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10 Commonly Misunderstood Words in English

If you're not sure about a word, look it up.

If you’re not sure about a word, look it up.

Here’s a helpful blog to help you brush up on your vocabulary. That’s always a good exercise.

10 Commonly Misunderstood Words in English.

I’m going to add a couple of words to the list.

Dearth: I’ve heard people use it to mean a full complement or lots of something. In fact, it means a scarcity or lack of.

Irregardless: Doesn’t exist. Use “regardless.”

What misuses are your pet peeves?

Best Wishes,

Where You At?

Every once in a while, I use my blog space for a language pet peeve. I tolerate it as well as a corkscrew in the navel when people end some sentences with prepositions. Not in all cases. I’m not crazy. I just like to maintain a certain elegance in language.

Ending a sentence with a preposition is not incorrect. You can do it. If someone has a small, handheld contraption that you can’t identify, you wouldn’t point and say, “For what is that?” Go ahead, say, “What is that for?”

From The Grammar Bible, by Michael Strumpf and Auriel Douglas [Henry Holt and Company, 2004]:

Contrary to popular belief, it is not a mortal sin to end a sentence with a preposition, as long as the sentence sounds natural and its meaning is clear. . . . It is absolutely antiquated to forbid ending a sentence with a preposition.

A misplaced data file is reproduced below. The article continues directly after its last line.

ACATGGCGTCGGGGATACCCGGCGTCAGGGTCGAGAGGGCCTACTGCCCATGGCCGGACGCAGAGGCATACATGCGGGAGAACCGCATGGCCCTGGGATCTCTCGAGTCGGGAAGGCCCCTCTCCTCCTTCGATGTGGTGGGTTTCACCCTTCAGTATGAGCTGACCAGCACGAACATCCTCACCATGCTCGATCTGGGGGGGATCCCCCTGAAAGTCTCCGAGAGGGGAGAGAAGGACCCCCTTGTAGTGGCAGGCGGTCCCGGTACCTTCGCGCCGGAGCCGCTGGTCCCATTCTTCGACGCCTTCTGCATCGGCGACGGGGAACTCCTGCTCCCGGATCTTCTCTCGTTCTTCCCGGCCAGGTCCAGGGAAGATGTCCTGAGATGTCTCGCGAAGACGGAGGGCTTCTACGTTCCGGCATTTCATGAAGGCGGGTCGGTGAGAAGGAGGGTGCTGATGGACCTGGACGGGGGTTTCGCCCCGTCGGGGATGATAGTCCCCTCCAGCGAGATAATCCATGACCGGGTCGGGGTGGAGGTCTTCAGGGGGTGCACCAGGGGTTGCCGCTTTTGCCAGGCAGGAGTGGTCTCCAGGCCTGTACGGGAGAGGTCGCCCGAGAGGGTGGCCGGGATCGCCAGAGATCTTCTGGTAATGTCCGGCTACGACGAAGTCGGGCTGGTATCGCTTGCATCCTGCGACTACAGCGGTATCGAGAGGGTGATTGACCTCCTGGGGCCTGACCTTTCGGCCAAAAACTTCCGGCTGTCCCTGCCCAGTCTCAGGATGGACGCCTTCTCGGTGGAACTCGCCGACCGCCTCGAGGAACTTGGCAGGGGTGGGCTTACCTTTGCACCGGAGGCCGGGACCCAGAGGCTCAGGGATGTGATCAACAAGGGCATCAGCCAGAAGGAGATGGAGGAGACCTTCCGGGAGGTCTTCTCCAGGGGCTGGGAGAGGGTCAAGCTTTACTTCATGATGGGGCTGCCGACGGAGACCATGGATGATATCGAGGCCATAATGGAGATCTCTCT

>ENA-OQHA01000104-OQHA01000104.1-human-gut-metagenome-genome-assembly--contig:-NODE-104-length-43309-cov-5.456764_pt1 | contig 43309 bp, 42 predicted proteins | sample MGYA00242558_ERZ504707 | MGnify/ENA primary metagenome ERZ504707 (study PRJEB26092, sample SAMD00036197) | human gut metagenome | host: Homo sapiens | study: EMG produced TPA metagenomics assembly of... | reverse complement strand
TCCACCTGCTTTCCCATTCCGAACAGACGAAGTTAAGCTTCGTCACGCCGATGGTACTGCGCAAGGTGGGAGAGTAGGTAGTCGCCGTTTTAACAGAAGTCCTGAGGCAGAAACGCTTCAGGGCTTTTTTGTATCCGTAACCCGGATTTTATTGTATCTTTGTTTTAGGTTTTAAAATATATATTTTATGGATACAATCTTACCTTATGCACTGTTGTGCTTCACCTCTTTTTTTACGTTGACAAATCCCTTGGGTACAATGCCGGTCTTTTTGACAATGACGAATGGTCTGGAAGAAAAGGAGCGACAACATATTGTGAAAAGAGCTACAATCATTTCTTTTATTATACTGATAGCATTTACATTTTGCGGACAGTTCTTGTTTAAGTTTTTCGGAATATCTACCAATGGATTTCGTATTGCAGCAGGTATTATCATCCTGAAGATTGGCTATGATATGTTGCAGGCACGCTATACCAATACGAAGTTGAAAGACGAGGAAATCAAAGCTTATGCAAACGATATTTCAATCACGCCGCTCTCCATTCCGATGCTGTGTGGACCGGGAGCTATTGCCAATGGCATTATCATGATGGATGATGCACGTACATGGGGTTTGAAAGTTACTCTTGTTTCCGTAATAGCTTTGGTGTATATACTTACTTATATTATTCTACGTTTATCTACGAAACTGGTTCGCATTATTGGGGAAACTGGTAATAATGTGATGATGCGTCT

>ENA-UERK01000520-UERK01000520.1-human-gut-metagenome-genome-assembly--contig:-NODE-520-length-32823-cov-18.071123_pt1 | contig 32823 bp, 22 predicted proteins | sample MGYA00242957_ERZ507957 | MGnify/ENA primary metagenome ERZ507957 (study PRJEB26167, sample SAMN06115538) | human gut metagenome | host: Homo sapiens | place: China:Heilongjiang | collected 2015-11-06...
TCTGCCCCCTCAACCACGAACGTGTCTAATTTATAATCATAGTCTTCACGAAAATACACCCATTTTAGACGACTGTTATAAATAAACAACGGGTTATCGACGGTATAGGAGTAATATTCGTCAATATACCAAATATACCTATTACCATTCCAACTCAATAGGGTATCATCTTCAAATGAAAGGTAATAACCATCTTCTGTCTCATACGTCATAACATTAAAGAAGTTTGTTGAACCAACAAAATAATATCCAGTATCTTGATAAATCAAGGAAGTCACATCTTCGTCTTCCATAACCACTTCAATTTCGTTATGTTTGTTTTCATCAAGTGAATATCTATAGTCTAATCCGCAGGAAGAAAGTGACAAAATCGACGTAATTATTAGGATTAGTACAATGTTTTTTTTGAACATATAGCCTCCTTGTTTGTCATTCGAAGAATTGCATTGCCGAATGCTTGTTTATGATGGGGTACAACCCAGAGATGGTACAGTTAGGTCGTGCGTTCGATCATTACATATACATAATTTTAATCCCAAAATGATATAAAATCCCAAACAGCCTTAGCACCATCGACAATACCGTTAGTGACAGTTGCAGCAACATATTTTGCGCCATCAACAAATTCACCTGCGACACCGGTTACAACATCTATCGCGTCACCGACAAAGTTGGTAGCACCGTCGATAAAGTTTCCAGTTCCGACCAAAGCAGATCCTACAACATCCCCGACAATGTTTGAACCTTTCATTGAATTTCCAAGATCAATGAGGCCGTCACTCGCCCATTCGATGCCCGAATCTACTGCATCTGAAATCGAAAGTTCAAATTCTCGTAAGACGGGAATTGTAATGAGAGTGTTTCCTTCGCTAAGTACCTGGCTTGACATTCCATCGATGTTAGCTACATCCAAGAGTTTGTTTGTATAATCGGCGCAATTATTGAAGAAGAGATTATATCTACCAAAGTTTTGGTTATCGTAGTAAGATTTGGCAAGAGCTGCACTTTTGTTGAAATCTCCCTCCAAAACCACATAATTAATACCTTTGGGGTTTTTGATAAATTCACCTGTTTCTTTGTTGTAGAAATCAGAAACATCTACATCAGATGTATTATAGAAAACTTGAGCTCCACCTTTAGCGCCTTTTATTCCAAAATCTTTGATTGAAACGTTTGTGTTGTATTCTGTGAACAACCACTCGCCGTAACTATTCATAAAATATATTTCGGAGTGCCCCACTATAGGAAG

Fair enough. Never let it be said, I advocated something antiquated (except for genies). But. I will maintain that sometimes it just sounds better not to end a sentence with a preposition. Case in point: Jennifer Hudson’s song, “Where you at?” It’s a really good song. She has an incredible voice. Would it be too much to ask her to re-record the song with “Where are you?” Same number of syllables. I should write a letter.

Meanwhile, there is another language peeve I have that is, in fact, incorrect. Here comes that corkscrew: When the subjective case pronoun I is used as the object of a preposition. I know, right? Horrifying. If the pronoun is the object of the preposition, it should be objective case me or her or him. Lady Gaga offers a great example of turning that corkscrew every time she sings “There’s something about you and I.” Come on, Ga! It’s me. About you and me. Gaaaa!

Go ahead, listen for yourself. I’m going to listen again…well, because she has a great voice. And check out those skimpy though fabulous costume changes. If she and I did a video together, there may not be enough fabric for her and me. (See how I did that…)

Best Wishes,


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